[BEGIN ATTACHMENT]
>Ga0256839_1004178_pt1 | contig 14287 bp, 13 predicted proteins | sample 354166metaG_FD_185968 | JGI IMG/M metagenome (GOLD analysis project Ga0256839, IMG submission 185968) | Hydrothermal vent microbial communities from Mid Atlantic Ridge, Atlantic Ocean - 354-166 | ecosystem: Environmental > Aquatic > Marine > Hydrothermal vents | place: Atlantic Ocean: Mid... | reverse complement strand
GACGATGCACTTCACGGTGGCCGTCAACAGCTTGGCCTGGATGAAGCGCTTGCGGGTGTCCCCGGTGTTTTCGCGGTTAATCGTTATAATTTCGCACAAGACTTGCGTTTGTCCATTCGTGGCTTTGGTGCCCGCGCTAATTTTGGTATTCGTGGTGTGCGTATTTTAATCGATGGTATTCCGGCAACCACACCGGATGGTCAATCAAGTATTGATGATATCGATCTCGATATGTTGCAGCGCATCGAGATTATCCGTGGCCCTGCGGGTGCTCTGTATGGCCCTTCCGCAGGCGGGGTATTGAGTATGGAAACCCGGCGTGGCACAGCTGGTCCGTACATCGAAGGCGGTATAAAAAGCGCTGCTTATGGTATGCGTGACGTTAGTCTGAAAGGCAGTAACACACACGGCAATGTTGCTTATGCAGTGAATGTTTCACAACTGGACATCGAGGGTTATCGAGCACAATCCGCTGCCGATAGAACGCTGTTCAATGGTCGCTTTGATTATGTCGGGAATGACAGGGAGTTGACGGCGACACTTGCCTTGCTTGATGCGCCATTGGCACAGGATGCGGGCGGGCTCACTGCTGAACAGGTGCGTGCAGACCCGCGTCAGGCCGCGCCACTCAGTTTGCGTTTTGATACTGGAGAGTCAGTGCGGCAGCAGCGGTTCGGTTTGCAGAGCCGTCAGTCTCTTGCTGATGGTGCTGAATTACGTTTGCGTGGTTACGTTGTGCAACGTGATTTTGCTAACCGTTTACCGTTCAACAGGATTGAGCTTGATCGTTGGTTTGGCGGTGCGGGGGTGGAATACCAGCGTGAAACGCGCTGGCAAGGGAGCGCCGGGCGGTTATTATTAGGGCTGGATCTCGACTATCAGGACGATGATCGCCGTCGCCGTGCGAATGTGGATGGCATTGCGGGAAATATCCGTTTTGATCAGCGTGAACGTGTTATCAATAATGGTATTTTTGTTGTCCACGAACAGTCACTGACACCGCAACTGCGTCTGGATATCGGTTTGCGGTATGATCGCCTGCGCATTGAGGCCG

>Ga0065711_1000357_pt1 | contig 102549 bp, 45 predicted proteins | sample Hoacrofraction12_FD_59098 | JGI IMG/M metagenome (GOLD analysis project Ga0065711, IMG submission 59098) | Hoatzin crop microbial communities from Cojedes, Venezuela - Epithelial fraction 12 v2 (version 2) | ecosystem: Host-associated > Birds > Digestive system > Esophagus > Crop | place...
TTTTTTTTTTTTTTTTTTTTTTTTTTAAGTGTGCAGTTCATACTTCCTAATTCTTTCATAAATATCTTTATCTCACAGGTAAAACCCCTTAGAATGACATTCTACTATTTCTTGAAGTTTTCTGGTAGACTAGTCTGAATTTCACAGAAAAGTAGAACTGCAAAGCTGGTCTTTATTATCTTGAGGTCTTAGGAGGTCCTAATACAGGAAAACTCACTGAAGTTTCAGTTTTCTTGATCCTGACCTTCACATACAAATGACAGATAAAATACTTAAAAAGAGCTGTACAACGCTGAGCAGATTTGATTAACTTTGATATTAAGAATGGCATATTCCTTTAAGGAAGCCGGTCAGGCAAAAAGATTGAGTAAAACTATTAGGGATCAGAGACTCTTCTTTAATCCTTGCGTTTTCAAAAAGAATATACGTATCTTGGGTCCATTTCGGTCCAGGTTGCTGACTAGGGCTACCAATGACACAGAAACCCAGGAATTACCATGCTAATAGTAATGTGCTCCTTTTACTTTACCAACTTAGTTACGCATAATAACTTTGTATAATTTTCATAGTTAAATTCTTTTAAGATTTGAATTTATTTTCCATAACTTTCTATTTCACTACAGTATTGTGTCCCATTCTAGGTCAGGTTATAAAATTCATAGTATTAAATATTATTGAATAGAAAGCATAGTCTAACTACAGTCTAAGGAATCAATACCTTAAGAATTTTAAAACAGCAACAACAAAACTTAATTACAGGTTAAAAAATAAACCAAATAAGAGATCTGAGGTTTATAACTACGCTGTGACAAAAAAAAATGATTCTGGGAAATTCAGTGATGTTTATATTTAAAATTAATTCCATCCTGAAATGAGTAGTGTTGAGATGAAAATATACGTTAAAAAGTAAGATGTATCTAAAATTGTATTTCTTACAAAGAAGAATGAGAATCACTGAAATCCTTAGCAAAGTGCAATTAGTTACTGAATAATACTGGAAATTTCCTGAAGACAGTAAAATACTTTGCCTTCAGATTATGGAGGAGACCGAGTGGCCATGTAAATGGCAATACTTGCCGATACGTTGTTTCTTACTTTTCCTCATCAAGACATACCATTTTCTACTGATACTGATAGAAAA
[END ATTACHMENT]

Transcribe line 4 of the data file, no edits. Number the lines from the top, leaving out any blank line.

TTTTTTTTTTTTTTTTTTTTTTTTTTAAGTGTGCAGTTCATACTTCCTAATTCTTTCATAAATATCTTTATCTCACAGGTAAAACCCCTTAGAATGACATTCTACTATTTCTTGAAGTTTTCTGGTAGACTAGTCTGAATTTCACAGAAAAGTAGAACTGCAAAGCTGGTCTTTATTATCTTGAGGTCTTAGGAGGTCCTAATACAGGAAAACTCACTGAAGTTTCAGTTTTCTTGATCCTGACCTTCACATACAAATGACAGATAAAATACTTAAAAAGAGCTGTACAACGCTGAGCAGATTTGATTAACTTTGATATTAAGAATGGCATATTCCTTTAAGGAAGCCGGTCAGGCAAAAAGATTGAGTAAAACTATTAGGGATCAGAGACTCTTCTTTAATCCTTGCGTTTTCAAAAAGAATATACGTATCTTGGGTCCATTTCGGTCCAGGTTGCTGACTAGGGCTACCAATGACACAGAAACCCAGGAATTACCATGCTAATAGTAATGTGCTCCTTTTACTTTACCAACTTAGTTACGCATAATAACTTTGTATAATTTTCATAGTTAAATTCTTTTAAGATTTGAATTTATTTTCCATAACTTTCTATTTCACTACAGTATTGTGTCCCATTCTAGGTCAGGTTATAAAATTCATAGTATTAAATATTATTGAATAGAAAGCATAGTCTAACTACAGTCTAAGGAATCAATACCTTAAGAATTTTAAAACAGCAACAACAAAACTTAATTACAGGTTAAAAAATAAACCAAATAAGAGATCTGAGGTTTATAACTACGCTGTGACAAAAAAAAATGATTCTGGGAAATTCAGTGATGTTTATATTTAAAATTAATTCCATCCTGAAATGAGTAGTGTTGAGATGAAAATATACGTTAAAAAGTAAGATGTATCTAAAATTGTATTTCTTACAAAGAAGAATGAGAATCACTGAAATCCTTAGCAAAGTGCAATTAGTTACTGAATAATACTGGAAATTTCCTGAAGACAGTAAAATACTTTGCCTTCAGATTATGGAGGAGACCGAGTGGCCATGTAAATGGCAATACTTGCCGATACGTTGTTTCTTACTTTTCCTCATCAAGACATACCATTTTCTACTGATACTGATAGAAAA